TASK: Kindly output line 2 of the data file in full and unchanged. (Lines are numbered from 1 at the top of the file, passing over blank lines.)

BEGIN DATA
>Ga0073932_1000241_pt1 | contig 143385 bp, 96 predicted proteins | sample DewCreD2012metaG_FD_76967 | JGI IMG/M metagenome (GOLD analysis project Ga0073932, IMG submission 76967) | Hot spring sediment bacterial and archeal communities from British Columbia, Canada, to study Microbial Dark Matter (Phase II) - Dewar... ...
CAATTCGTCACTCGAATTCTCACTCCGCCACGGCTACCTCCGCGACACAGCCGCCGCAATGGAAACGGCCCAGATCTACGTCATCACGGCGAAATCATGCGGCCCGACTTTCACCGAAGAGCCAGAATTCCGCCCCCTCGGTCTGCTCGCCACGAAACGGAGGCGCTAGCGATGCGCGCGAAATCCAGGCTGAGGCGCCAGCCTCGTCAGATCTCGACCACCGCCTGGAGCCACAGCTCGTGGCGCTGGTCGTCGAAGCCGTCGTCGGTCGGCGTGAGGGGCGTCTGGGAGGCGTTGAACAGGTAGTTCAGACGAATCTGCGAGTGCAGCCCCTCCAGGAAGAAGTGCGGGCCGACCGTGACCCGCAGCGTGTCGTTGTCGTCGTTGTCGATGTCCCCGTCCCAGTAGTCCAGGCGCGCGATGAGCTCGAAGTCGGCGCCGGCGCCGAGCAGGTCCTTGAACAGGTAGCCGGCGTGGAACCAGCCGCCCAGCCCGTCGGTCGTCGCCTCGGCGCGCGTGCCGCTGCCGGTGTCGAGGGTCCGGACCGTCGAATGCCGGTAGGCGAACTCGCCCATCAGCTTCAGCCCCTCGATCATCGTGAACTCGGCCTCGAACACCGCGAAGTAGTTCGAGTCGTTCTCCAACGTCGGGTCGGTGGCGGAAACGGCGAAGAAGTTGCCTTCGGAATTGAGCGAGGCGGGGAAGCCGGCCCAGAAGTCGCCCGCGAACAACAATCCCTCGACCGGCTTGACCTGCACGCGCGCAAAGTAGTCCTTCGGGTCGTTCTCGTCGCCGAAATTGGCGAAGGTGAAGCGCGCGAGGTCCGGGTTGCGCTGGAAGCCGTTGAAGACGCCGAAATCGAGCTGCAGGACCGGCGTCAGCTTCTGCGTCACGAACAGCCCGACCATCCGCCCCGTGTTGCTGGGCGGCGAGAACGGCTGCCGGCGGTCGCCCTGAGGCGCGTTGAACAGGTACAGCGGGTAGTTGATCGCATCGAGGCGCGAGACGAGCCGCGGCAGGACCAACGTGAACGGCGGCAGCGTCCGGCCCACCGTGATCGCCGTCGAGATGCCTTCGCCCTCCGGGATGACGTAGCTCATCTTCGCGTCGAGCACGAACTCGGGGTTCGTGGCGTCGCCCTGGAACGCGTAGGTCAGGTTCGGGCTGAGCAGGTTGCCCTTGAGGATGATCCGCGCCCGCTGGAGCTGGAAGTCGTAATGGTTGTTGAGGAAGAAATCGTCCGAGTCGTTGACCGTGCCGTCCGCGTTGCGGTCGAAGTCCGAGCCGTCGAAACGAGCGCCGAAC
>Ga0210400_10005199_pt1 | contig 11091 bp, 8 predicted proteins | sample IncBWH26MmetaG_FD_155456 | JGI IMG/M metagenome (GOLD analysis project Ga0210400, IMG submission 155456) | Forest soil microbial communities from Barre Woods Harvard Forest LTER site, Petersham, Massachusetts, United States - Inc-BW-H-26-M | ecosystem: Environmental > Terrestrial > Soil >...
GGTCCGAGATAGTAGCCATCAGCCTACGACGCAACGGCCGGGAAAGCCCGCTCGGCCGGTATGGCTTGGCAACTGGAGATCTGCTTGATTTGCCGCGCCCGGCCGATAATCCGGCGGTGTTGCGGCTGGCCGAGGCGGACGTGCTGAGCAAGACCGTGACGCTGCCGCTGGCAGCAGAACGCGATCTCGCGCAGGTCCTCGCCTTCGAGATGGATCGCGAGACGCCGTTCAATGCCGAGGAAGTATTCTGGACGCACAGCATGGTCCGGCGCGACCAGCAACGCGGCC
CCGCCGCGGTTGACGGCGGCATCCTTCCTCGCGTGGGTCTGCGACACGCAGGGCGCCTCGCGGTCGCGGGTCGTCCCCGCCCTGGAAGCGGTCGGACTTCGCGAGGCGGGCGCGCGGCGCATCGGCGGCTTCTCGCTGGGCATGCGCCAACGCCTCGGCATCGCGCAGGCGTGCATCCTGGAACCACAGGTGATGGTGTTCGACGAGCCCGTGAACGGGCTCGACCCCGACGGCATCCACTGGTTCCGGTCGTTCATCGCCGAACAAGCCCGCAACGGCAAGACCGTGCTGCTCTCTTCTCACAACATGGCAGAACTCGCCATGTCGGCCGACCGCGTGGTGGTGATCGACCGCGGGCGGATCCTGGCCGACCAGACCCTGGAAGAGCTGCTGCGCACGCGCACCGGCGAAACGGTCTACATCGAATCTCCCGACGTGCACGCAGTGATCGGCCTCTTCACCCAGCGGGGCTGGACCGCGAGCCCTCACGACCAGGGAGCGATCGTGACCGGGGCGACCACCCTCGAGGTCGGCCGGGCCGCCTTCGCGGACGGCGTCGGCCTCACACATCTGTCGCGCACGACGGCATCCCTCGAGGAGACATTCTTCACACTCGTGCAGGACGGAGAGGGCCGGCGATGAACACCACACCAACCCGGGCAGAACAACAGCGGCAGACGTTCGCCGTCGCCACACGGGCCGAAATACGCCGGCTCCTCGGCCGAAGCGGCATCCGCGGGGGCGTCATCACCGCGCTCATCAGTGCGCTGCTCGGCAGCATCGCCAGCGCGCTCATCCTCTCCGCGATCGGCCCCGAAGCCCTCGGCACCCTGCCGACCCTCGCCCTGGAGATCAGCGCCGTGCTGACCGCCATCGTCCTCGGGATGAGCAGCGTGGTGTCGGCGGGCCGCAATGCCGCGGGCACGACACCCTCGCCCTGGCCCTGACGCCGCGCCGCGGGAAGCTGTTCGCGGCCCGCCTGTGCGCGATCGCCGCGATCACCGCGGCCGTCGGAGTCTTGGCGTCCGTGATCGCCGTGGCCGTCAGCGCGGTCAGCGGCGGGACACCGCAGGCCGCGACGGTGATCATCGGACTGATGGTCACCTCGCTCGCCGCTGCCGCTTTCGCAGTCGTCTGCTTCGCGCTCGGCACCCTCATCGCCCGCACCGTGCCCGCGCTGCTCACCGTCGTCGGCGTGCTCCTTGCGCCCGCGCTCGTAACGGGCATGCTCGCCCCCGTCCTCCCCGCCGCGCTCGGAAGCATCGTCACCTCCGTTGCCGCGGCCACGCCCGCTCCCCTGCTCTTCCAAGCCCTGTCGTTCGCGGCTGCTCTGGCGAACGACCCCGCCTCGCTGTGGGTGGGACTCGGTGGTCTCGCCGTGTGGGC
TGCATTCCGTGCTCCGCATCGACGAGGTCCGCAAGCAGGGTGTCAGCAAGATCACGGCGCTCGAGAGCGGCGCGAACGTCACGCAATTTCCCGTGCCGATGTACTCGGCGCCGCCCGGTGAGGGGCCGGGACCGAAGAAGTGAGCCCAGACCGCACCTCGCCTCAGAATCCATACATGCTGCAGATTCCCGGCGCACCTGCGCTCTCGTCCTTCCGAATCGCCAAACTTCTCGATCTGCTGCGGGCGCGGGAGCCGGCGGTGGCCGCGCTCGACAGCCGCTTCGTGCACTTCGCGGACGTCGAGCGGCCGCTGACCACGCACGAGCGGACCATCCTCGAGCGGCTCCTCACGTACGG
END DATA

CAATTCGTCACTCGAATTCTCACTCCGCCACGGCTACCTCCGCGACACAGCCGCCGCAATGGAAACGGCCCAGATCTACGTCATCACGGCGAAATCATGCGGCCCGACTTTCACCGAAGAGCCAGAATTCCGCCCCCTCGGTCTGCTCGCCACGAAACGGAGGCGCTAGCGATGCGCGCGAAATCCAGGCTGAGGCGCCAGCCTCGTCAGATCTCGACCACCGCCTGGAGCCACAGCTCGTGGCGCTGGTCGTCGAAGCCGTCGTCGGTCGGCGTGAGGGGCGTCTGGGAGGCGTTGAACAGGTAGTTCAGACGAATCTGCGAGTGCAGCCCCTCCAGGAAGAAGTGCGGGCCGACCGTGACCCGCAGCGTGTCGTTGTCGTCGTTGTCGATGTCCCCGTCCCAGTAGTCCAGGCGCGCGATGAGCTCGAAGTCGGCGCCGGCGCCGAGCAGGTCCTTGAACAGGTAGCCGGCGTGGAACCAGCCGCCCAGCCCGTCGGTCGTCGCCTCGGCGCGCGTGCCGCTGCCGGTGTCGAGGGTCCGGACCGTCGAATGCCGGTAGGCGAACTCGCCCATCAGCTTCAGCCCCTCGATCATCGTGAACTCGGCCTCGAACACCGCGAAGTAGTTCGAGTCGTTCTCCAACGTCGGGTCGGTGGCGGAAACGGCGAAGAAGTTGCCTTCGGAATTGAGCGAGGCGGGGAAGCCGGCCCAGAAGTCGCCCGCGAACAACAATCCCTCGACCGGCTTGACCTGCACGCGCGCAAAGTAGTCCTTCGGGTCGTTCTCGTCGCCGAAATTGGCGAAGGTGAAGCGCGCGAGGTCCGGGTTGCGCTGGAAGCCGTTGAAGACGCCGAAATCGAGCTGCAGGACCGGCGTCAGCTTCTGCGTCACGAACAGCCCGACCATCCGCCCCGTGTTGCTGGGCGGCGAGAACGGCTGCCGGCGGTCGCCCTGAGGCGCGTTGAACAGGTACAGCGGGTAGTTGATCGCATCGAGGCGCGAGACGAGCCGCGGCAGGACCAACGTGAACGGCGGCAGCGTCCGGCCCACCGTGATCGCCGTCGAGATGCCTTCGCCCTCCGGGATGACGTAGCTCATCTTCGCGTCGAGCACGAACTCGGGGTTCGTGGCGTCGCCCTGGAACGCGTAGGTCAGGTTCGGGCTGAGCAGGTTGCCCTTGAGGATGATCCGCGCCCGCTGGAGCTGGAAGTCGTAATGGTTGTTGAGGAAGAAATCGTCCGAGTCGTTGACCGTGCCGTCCGCGTTGCGGTCGAAGTCCGAGCCGTCGAAACGAGCGCCGAAC